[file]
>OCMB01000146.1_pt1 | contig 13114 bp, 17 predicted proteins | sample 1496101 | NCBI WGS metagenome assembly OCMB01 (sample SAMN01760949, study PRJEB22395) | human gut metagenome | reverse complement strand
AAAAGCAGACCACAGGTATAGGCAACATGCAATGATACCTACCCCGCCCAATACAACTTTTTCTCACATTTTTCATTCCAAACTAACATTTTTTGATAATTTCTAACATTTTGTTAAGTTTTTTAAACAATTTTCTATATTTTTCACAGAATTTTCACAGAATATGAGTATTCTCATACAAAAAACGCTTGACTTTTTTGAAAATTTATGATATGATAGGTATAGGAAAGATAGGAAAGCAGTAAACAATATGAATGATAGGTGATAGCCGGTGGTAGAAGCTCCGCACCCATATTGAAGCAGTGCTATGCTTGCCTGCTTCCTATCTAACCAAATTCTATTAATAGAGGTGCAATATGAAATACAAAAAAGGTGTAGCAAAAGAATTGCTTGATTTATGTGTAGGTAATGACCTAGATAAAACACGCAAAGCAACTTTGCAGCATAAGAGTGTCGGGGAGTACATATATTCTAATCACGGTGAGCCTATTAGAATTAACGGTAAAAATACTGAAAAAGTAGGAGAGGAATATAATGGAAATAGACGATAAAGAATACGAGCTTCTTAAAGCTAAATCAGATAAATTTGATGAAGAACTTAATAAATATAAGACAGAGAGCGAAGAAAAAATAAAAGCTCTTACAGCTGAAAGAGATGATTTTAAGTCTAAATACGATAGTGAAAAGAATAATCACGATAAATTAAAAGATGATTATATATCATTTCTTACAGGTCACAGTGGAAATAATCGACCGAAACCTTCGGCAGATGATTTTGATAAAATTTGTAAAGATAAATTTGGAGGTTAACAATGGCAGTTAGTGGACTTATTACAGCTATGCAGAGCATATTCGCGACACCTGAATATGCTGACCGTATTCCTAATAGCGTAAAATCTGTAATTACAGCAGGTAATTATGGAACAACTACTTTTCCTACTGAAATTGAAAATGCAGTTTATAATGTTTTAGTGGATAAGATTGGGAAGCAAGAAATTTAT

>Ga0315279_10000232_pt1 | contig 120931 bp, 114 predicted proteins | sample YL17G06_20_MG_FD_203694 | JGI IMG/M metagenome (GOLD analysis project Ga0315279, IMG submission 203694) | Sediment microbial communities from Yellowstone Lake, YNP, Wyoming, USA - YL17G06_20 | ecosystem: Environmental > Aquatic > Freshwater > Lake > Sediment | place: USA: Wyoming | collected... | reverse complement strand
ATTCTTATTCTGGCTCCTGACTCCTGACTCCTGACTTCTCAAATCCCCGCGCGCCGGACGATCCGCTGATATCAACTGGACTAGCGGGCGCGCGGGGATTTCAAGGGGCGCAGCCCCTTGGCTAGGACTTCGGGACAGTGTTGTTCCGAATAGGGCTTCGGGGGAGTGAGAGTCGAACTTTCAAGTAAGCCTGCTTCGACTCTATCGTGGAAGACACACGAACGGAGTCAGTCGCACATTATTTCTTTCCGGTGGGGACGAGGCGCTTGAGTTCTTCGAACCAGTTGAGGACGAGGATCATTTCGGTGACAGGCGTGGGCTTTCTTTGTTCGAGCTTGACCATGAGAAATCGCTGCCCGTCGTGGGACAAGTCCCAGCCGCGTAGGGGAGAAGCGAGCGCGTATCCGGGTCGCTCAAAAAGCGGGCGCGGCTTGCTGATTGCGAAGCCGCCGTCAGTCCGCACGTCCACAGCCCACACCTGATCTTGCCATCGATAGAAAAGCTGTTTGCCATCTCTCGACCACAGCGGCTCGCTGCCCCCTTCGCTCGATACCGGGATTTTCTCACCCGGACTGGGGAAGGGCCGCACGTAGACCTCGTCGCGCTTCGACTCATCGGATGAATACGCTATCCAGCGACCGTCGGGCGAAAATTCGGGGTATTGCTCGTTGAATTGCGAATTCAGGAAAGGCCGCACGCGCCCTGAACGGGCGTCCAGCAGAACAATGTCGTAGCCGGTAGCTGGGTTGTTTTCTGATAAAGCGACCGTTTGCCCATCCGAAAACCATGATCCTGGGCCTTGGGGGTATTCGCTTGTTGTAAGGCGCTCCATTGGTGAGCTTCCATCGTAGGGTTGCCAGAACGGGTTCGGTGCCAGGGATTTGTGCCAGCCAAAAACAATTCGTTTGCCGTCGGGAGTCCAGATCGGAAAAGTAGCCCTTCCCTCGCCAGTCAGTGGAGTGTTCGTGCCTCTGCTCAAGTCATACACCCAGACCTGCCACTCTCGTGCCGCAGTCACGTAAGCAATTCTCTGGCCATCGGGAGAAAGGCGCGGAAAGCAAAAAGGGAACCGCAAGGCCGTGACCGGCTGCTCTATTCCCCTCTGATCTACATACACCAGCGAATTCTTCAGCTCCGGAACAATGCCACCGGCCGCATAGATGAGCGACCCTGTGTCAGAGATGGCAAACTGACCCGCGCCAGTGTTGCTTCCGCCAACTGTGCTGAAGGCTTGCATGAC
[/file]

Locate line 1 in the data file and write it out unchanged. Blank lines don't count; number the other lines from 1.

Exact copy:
>OCMB01000146.1_pt1 | contig 13114 bp, 17 predicted proteins | sample 1496101 | NCBI WGS metagenome assembly OCMB01 (sample SAMN01760949, study PRJEB22395) | human gut metagenome | reverse complement strand